The losses that occur in a DC Machine is divided into five basic categories. The various losses are Electrical or Copper losses (I2R losses), Core losses or Iron losses, Brush losses, Mechanical losses, Stray load losses. These losses are explained below in detail.
- Electrical or Copper losses
- Magnetic Losses or Core Losses or Iron Losses
- Brush Losses
- Mechanical Losses
- Stray Losses
Electrical or Copper Losses in dc machine
These losses are also known as winding losses as the copper loss occurs because of the resistance of the windings. The ohmic loss is produced by the current flowing in the windings. The windings that are present in addition to the armature windings are the field windings, interpoles and compensating windings.
Armature copper losses = Ia2Ra where Ia is armature current, and Ra is the armature resistance. These losses are about 30 per cent of the total full load losses.
In shunt machine, the copper loss in the shunt field is I2shRsh, where Ish is the current in the shunt field, and Rsh is the resistance of the shunt field windings. The shunt regulating resistance is included in Rsh.
In a series machine, the copper loss in the series windings is I2seRse, where, Ise is the current through the series field windings, and Rse is the resistance of the series field windings.
In a Compound machine, both the shunt and the series field losses occur. These losses are almost 20 per cent of the full load losses.
Copper losses in the interpole windings are written as Ia2Ri where Ri is the resistance of the interpole windings.
Copper loss in the compensating windings if any is Ia2Rc where Rc is the resistance of compensating windings.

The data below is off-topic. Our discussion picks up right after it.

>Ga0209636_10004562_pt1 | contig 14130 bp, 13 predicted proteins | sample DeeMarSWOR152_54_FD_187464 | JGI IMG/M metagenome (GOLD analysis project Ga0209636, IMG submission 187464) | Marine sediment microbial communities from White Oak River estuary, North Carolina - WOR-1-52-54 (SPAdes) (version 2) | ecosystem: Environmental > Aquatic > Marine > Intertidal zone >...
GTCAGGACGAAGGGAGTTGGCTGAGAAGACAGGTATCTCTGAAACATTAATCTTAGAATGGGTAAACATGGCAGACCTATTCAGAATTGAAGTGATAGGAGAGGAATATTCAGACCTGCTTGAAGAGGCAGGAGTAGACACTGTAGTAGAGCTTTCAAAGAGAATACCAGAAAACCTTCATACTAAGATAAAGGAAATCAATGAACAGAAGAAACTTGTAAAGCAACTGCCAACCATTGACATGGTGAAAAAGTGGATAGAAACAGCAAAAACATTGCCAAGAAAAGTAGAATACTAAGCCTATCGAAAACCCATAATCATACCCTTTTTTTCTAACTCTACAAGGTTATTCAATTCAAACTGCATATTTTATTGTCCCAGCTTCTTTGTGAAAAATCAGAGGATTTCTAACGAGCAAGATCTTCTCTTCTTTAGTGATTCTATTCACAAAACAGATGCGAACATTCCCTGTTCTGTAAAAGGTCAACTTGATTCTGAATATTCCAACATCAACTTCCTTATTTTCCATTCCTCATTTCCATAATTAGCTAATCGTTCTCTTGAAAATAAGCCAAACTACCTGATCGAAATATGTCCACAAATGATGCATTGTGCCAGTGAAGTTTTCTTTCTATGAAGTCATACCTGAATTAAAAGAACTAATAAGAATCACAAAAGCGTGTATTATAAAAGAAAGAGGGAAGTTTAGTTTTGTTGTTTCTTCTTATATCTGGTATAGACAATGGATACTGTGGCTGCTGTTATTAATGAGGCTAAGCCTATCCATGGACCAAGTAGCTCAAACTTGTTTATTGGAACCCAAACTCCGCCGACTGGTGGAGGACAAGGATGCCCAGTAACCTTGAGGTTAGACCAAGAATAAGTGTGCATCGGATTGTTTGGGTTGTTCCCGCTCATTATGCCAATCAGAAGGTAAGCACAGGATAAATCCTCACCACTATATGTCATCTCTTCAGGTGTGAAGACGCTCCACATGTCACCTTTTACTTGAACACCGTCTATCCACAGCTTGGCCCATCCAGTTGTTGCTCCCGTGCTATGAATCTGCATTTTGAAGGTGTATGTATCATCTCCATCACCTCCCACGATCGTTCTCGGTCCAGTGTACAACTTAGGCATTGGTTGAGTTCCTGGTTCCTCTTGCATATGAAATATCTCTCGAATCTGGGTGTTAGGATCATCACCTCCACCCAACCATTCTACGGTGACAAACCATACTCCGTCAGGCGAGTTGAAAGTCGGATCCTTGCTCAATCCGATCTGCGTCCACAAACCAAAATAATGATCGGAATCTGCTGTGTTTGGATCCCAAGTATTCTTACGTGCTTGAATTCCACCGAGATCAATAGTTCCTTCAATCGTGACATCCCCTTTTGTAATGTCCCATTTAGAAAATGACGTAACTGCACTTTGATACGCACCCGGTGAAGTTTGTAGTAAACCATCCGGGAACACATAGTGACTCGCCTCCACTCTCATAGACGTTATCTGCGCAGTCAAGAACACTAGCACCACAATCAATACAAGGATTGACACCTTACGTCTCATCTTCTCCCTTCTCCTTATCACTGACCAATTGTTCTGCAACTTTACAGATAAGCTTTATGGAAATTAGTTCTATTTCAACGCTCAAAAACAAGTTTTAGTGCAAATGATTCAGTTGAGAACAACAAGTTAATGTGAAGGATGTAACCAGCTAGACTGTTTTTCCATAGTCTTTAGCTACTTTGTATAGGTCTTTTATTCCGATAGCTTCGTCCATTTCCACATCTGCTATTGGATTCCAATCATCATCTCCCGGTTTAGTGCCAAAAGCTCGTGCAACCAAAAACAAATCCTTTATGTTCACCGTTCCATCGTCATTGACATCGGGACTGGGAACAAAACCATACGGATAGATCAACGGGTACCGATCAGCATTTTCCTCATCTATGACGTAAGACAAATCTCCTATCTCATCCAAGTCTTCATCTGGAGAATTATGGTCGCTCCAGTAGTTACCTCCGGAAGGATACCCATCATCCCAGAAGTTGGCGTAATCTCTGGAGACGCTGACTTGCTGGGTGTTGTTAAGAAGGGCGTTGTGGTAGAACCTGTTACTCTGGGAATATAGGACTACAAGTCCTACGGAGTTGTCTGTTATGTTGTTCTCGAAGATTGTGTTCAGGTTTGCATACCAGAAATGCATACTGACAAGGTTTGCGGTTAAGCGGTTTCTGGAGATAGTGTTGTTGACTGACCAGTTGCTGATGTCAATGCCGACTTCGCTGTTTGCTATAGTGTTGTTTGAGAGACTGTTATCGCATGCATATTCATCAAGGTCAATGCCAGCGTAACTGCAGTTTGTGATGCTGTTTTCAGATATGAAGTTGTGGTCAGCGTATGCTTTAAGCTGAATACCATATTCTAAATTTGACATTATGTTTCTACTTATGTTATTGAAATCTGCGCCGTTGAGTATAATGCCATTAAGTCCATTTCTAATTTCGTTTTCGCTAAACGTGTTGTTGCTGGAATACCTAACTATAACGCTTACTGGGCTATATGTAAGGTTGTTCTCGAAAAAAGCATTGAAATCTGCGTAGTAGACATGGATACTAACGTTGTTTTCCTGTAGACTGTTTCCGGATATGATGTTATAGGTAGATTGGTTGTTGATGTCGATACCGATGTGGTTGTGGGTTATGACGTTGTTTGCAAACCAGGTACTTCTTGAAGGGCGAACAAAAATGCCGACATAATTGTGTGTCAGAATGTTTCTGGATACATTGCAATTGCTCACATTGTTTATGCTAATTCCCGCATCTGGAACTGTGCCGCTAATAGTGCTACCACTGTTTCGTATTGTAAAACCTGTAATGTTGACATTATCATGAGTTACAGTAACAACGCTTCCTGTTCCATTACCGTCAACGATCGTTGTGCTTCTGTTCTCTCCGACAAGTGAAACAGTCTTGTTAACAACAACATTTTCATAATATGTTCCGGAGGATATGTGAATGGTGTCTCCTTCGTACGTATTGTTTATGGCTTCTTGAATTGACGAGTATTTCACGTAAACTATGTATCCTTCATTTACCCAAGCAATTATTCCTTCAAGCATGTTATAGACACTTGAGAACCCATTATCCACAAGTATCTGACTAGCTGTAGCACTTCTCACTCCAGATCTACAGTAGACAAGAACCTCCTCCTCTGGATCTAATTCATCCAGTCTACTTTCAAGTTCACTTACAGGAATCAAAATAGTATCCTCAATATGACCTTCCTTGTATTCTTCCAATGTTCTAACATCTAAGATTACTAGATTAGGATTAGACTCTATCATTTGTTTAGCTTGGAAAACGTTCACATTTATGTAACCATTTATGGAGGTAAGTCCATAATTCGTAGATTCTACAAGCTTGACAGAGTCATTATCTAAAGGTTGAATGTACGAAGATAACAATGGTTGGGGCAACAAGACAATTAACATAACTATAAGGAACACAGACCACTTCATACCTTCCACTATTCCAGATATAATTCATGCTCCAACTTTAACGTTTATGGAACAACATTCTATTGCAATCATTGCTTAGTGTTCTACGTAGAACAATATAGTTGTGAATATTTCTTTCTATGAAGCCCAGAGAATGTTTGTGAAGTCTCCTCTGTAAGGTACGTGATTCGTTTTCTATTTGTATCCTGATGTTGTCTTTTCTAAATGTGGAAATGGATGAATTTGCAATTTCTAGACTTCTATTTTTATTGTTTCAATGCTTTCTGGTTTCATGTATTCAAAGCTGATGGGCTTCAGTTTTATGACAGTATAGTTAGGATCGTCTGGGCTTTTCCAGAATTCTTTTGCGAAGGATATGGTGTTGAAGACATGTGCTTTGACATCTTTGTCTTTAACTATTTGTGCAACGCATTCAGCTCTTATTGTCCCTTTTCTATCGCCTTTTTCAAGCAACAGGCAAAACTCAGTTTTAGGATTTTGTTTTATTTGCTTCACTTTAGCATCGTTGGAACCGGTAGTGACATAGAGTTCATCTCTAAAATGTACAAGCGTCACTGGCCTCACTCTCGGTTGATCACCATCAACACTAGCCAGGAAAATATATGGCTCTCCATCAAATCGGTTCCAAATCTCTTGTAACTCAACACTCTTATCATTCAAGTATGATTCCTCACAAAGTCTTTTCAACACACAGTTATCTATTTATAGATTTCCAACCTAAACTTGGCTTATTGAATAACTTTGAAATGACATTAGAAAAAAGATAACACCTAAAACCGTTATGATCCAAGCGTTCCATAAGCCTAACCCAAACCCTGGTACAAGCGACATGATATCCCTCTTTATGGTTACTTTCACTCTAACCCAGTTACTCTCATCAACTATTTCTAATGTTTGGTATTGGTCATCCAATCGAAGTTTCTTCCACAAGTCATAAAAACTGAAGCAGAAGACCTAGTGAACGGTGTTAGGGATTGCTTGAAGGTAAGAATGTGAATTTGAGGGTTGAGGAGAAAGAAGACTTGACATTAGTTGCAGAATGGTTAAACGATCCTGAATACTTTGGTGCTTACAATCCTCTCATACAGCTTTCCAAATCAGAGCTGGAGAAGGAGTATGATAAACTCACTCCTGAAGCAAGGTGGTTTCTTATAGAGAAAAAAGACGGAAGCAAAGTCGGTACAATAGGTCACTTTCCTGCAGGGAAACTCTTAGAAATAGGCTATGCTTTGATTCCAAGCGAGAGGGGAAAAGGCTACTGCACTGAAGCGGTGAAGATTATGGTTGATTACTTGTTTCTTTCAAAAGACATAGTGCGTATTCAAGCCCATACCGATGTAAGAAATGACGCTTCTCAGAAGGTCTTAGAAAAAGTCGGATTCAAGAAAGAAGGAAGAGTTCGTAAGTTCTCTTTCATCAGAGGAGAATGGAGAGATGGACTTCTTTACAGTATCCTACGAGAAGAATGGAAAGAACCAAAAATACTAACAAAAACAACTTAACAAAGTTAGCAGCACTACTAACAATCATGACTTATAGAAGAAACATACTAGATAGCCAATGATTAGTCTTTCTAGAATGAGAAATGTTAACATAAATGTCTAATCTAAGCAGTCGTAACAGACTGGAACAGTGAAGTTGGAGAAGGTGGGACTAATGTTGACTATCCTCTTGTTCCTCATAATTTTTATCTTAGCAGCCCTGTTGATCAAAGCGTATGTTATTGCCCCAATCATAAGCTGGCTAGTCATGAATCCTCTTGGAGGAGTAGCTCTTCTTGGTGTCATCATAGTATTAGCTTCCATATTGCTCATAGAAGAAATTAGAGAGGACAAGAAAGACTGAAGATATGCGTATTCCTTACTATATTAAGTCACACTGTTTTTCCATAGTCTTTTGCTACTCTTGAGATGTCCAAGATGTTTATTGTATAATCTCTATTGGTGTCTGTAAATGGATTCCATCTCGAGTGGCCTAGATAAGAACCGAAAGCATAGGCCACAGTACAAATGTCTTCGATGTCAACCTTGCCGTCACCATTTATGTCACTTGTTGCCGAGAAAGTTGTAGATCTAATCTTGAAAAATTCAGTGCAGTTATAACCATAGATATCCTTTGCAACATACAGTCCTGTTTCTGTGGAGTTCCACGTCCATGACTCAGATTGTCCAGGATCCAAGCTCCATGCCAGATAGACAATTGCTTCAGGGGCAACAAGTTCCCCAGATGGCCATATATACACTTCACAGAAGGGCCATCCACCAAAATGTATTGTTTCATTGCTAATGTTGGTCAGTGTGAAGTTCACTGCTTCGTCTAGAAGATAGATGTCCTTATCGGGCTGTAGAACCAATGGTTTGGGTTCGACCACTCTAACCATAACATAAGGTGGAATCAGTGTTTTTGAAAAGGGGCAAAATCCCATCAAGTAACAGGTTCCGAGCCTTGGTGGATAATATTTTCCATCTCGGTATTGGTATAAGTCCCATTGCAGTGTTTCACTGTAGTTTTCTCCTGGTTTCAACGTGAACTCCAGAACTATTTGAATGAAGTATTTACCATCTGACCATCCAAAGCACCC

Magnetic Losses or Core Losses or Iron Losses in dc machine
The core losses are the hysteresis and eddy current losses. These losses are considered almost constant as the machines are usually operated at constant flux density and constant speed. These losses are about 20 per cent of the full load losses.
Brush Losses in dc machine
Brush losses are the losses taking place between the commutator and the carbon brushes. It is the power loss at the brush contact point. The brush drop depends upon the brush contact voltage drop and the armature current Ia. It is given by the equation shown below:
The voltage drop occurring over a large range of armature currents, across a set of brushes is approximately constant. If the value of the brush voltage drop is not given then it is usually assumed to be about 2 volts. Thus, the brush drop loss is taken as 2Ia.
Mechanical Losses in dc machine
The losses that take place because of the mechanical effects of the machines are known as mechanical losses. Mechanical losses are divided into bearing friction loss and windage loss. The losses occurring in the moving parts of the machine and the air present in the machine is known as Windage losses. These losses are very small.
Stray Losses in dc machine
These losses are the miscellaneous type of losses. The following factors are considered in stray load losses.
- The distortion of flux because of the armature reaction.
- Short circuit currents in the coil, undergoing commutation.
These losses are very difficult to determine. Therefore, it is necessary to assign the reasonable value of the stray loss. For most machines, stray losses are taken by convention to be one per cent of the full load output power.
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